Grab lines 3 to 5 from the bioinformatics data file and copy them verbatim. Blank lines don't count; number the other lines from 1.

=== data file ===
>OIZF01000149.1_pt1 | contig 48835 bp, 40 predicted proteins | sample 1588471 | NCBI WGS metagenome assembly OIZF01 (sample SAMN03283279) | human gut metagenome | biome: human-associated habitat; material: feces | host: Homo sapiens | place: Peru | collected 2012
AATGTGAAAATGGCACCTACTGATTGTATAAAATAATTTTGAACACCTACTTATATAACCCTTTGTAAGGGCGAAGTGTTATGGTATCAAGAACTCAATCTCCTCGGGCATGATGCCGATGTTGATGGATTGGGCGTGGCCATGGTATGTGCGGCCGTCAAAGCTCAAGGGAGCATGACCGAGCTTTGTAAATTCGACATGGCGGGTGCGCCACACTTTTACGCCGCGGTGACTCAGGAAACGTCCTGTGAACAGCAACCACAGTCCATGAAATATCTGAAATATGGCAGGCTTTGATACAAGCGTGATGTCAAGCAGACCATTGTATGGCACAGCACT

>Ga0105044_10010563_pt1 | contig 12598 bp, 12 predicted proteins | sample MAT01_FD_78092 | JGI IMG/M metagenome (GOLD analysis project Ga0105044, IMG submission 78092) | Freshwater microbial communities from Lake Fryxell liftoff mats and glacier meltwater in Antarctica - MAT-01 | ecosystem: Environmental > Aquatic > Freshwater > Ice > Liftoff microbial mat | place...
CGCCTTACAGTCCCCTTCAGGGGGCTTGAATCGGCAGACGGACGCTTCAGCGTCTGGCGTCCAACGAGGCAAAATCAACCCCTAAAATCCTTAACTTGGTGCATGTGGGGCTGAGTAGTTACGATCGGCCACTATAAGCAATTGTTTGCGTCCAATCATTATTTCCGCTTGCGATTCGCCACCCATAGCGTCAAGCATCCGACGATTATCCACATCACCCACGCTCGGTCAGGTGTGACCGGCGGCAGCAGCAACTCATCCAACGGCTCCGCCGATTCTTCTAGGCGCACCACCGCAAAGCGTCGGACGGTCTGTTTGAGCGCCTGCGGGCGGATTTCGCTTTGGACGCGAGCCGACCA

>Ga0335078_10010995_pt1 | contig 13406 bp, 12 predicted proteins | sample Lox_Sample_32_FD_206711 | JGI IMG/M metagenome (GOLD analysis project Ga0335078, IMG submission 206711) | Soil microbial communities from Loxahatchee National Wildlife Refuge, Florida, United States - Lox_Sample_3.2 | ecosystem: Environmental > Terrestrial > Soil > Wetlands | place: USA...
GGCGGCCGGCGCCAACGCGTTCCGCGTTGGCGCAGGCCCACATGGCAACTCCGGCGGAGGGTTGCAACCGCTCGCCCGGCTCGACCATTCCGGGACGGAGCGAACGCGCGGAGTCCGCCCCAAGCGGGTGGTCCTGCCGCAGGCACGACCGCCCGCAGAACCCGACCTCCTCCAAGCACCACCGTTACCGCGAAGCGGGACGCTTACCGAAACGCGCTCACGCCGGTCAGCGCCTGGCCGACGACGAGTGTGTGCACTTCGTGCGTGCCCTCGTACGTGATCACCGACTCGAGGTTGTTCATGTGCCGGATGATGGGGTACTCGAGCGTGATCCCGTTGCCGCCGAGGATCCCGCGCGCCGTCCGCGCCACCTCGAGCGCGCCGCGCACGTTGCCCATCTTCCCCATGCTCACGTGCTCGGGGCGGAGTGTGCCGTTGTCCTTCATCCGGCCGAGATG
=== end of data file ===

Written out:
>Ga0105044_10010563_pt1 | contig 12598 bp, 12 predicted proteins | sample MAT01_FD_78092 | JGI IMG/M metagenome (GOLD analysis project Ga0105044, IMG submission 78092) | Freshwater microbial communities from Lake Fryxell liftoff mats and glacier meltwater in Antarctica - MAT-01 | ecosystem: Environmental > Aquatic > Freshwater > Ice > Liftoff microbial mat | place...
CGCCTTACAGTCCCCTTCAGGGGGCTTGAATCGGCAGACGGACGCTTCAGCGTCTGGCGTCCAACGAGGCAAAATCAACCCCTAAAATCCTTAACTTGGTGCATGTGGGGCTGAGTAGTTACGATCGGCCACTATAAGCAATTGTTTGCGTCCAATCATTATTTCCGCTTGCGATTCGCCACCCATAGCGTCAAGCATCCGACGATTATCCACATCACCCACGCTCGGTCAGGTGTGACCGGCGGCAGCAGCAACTCATCCAACGGCTCCGCCGATTCTTCTAGGCGCACCACCGCAAAGCGTCGGACGGTCTGTTTGAGCGCCTGCGGGCGGATTTCGCTTTGGACGCGAGCCGACCA

>Ga0335078_10010995_pt1 | contig 13406 bp, 12 predicted proteins | sample Lox_Sample_32_FD_206711 | JGI IMG/M metagenome (GOLD analysis project Ga0335078, IMG submission 206711) | Soil microbial communities from Loxahatchee National Wildlife Refuge, Florida, United States - Lox_Sample_3.2 | ecosystem: Environmental > Terrestrial > Soil > Wetlands | place: USA...